Then again, if Huck Finn remains on banned lists young people may resort to reading Snooki's book instead, so perhaps some language clean up isn't such a bad idea after all.
"Persons attempting to find a motive in this narrative will be prosecuted; persons attempting to find a moral in it will be banished; persons attempting to find a plot in it will be shot." - Adventures of Huckleberry Finn; Author's Notice.
"You don't know about me without you have read a book by the name of The Adventures of Tom Sawyer; but that ain't no matter. That book was made by Mr. Mark Twain, and he told the truth, mainly. There was things which he stretched, but mainly he told the truth." - Adventures of Huckleberry Finn; Opening lines of the book
"What's the use you learning to do right, when it's troublesome to do right and ain't no trouble to do wrong, and the wages is just the same?" - Adventures of Huckleberry Finn
"All right, then, I'll go to hell." - Adventures of Huckleberry Finn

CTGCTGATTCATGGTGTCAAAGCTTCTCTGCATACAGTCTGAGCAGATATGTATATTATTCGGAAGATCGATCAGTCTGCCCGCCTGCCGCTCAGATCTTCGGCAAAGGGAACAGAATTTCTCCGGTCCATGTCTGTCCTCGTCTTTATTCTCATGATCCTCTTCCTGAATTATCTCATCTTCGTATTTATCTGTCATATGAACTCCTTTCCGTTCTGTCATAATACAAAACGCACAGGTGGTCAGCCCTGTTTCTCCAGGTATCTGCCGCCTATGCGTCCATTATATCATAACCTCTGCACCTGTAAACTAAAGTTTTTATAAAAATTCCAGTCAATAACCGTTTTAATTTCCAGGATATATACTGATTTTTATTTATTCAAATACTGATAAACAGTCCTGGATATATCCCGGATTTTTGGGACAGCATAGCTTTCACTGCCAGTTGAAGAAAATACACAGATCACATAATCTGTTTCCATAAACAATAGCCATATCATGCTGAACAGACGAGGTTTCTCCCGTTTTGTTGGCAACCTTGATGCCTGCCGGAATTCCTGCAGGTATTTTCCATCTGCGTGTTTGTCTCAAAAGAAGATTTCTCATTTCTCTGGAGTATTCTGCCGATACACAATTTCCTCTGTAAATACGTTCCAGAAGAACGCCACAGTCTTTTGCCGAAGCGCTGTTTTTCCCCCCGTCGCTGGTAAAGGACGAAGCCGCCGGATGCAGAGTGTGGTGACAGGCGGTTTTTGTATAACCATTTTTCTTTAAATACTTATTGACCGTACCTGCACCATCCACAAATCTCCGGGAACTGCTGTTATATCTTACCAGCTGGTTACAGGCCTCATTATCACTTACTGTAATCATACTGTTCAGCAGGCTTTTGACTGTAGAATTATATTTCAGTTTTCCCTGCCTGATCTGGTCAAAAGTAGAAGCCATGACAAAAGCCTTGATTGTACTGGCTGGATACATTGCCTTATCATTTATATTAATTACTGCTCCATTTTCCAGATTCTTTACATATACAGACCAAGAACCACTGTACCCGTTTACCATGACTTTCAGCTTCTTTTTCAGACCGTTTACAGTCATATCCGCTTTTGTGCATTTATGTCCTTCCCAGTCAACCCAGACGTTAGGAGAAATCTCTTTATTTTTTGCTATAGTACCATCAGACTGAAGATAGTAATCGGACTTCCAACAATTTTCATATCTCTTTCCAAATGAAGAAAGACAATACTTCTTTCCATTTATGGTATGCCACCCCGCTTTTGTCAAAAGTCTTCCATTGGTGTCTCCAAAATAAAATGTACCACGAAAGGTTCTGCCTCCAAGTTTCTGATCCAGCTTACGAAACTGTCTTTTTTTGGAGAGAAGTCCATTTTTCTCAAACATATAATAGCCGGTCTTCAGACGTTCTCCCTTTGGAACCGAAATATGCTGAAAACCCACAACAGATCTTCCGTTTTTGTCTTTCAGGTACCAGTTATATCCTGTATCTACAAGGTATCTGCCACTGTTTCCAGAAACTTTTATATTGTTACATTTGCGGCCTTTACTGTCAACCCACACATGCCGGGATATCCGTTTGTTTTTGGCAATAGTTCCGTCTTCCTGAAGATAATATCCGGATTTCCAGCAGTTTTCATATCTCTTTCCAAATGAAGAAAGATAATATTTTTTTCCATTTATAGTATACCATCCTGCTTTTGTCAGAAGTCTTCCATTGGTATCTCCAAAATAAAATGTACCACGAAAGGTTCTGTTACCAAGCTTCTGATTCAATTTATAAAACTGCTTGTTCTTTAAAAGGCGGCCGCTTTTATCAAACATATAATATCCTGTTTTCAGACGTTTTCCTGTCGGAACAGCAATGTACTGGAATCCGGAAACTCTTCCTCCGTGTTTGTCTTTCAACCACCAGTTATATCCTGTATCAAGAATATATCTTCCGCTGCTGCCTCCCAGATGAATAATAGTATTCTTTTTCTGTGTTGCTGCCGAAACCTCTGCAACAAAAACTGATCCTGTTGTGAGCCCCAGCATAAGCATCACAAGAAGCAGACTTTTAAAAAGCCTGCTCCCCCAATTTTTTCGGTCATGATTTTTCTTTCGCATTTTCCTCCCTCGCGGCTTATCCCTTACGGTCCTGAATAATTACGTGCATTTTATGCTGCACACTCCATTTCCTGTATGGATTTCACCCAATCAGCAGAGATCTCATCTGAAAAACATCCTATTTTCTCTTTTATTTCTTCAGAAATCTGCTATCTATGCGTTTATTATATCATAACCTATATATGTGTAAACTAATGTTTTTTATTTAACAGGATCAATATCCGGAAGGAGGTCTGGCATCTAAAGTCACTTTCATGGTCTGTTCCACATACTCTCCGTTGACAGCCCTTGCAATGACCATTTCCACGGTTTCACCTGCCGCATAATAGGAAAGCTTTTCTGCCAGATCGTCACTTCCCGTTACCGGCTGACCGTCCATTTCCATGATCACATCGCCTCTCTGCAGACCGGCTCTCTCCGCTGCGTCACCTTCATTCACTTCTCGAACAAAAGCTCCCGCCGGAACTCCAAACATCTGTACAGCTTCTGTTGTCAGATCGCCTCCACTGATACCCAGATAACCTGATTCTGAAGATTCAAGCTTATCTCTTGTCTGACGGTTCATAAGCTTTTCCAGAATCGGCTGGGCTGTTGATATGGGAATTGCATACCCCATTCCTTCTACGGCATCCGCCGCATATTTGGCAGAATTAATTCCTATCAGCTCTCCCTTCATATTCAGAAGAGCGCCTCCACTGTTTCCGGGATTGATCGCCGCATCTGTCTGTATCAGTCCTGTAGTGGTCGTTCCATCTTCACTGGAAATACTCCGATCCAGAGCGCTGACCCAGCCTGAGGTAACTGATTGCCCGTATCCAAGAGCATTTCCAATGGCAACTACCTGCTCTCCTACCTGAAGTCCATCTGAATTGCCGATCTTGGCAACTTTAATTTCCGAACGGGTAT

Saturday, January 1, 2011
Happy New Year! Hopefully 2011 will be a fantasic year for all of us. I didn't make resolutions for my plan is established and needs not be scribbled down on a piece of paper, soon to be misplaced along with my intent to follow through on most of the items. For me, 2011 will be about finishing typing up the first draft of my second novel Matters of Convenience, getting some editorial feedback while tightening it up in subsequent drafts, and once I've deemed it good to go, literary agents can expect to hear from me. I'll also have my thinking cap on this year to come up with an idea/outline for novel number three. And hopefully I'll be able to create more public awareness about novel number one - Patches of Grey. My hands will be more than full with literary goals, helping out with my wife's blossoming Etsy business however I can, and the general business of living my life and raising a daughter who is growing up far too quickly.